Millions of Americans will lose health insurance, and state Medicaid programs – particularly in states that expanded coverage – are likely to face budget challenges under the American Health Care Act (AHCA) released March 6 by House Republicans, said UMass Medical School health care expert Terry Dougherty, MPH.
The health care plan introduced by Republicans would replace the 2010 Affordable Care Act (ACA), commonly referred to as Obamacare, which is credited with drastically reducing the uninsurance rate in the United States.
“The Affordable Care Act was really about promoting access to insurance and getting everybody possible in the United States covered by an insurance plan. As the new plan looks right now it’s really not about getting everybody covered, it’s about getting some people covered, so clearly there will be curtailing of the number of Americans who are covered under this act,” said Dougherty, executive director for Health Systems Transformation at UMass Medical School’s Commonwealth Medicine division. Dougherty previously served as director of the Massachusetts Medicaid program, MassHealth.
“A roll back of provisions that are included in the ACA that are aimed at the non-group market, or the single buyer market, and then the Medicaid combined could be anywhere from 6, 12, 15 million people of the 20 or so million people that gained coverage under the ACA,” he said.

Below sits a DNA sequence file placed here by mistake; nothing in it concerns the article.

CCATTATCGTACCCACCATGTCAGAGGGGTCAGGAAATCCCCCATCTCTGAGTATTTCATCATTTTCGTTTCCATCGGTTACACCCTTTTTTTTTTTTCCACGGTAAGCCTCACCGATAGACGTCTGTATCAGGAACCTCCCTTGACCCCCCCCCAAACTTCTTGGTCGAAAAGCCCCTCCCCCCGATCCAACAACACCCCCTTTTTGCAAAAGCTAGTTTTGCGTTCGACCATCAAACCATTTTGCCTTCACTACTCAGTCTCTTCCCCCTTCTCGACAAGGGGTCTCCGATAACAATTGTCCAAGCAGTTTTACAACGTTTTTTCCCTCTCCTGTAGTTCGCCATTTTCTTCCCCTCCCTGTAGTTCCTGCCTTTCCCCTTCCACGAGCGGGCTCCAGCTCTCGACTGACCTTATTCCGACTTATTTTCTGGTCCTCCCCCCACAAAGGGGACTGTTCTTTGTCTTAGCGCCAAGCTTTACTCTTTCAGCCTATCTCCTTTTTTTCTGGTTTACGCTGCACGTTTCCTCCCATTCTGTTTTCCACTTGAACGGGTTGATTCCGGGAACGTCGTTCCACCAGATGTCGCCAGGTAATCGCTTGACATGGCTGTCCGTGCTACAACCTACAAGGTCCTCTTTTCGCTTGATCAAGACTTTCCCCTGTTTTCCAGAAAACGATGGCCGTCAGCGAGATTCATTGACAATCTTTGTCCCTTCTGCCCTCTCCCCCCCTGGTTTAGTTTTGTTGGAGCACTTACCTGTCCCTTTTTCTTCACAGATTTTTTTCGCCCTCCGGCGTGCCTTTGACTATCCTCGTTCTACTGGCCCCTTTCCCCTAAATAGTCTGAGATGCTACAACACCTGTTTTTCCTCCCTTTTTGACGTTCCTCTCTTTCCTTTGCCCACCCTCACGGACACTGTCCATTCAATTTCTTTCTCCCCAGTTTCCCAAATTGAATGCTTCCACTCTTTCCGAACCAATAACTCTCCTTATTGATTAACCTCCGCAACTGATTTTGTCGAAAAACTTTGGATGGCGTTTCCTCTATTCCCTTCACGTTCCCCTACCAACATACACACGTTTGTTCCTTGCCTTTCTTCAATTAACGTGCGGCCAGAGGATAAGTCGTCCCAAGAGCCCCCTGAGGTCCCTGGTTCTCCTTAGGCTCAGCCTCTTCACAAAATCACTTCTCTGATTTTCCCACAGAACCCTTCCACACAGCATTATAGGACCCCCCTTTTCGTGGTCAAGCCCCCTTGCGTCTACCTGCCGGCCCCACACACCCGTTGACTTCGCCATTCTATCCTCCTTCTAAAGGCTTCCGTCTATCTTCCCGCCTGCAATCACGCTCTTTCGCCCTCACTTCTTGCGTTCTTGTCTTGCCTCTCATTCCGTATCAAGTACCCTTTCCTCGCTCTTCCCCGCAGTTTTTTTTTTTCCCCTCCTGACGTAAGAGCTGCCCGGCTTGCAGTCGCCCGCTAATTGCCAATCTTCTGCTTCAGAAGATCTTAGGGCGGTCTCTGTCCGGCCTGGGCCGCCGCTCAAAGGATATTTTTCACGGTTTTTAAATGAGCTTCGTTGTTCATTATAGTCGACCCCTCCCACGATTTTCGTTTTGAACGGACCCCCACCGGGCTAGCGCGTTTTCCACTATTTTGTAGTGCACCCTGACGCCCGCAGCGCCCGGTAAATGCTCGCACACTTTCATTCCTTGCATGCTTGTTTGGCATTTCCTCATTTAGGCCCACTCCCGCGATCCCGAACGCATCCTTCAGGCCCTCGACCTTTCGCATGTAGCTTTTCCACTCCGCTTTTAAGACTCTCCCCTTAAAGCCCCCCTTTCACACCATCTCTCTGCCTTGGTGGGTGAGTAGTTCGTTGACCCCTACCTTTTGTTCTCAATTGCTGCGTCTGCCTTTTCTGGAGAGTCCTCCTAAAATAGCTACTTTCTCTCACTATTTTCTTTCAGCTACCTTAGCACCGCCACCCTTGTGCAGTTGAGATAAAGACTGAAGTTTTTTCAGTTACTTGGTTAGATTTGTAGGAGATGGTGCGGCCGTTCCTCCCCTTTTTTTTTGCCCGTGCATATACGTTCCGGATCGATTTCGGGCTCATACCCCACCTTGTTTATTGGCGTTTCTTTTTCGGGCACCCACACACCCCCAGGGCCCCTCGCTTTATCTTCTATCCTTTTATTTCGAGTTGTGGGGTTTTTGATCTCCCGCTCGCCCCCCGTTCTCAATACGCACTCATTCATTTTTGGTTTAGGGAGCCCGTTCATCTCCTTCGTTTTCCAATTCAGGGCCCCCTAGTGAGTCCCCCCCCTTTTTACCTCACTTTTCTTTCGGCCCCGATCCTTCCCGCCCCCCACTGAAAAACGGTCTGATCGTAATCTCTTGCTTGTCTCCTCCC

The new plan would remove key features of the ACA, including a tax on those who do not buy health insurance and premium limits for older enrollees. The new act would also eliminate funding for Medicaid expansion programs starting in 2020, and begin to fund Medicaid through per capita caps.
“States that expanded their Medicaid programs under the Affordable Care Act will continue to be able to operate those expansion programs until the year 2020, at which time their finding stream – which right now consists of 90 percent money coming from the federal government – will revert back to whatever that state’s typical federal reimbursement is for their Medicaid program,” Dougherty said.
“In the case of Massachusetts, we’ll go from 90 percent reimbursement back to a 50 percent reimbursement,” Dougherty said. “That will have significant impacts on state budgets [if] we want to continue to ensure that everybody has access to health care and the Medicaid program is still running as generously as it is.”
Moving Medicaid funding to a per capita cap system will likely lead to difficult decisions around services provided to vulnerable populations, especially members with chronic medical conditions, Dougherty said.
“As we start to cap the amount of funds that are available to fund these populations, decisions are going to have to be made relative to what’s the benefit level, what services are available, an issue we usually refer to as type and duration,” he said. “Perhaps you don’t get as many physician visits or pharmacy prescriptions as you might have otherwise received.”
Medicaid experts at UMass Medical School are prepared to help states navigate their high-priority challenges by offering specialized services and expertise to contain costs and improve outcomes. We have offerings in the areas of:
- Medicaid Consulting and Operations
- Delivery System and Payment Reform
- Managed Long-Term Services and Supports
- Medicare Eligibility Enhancement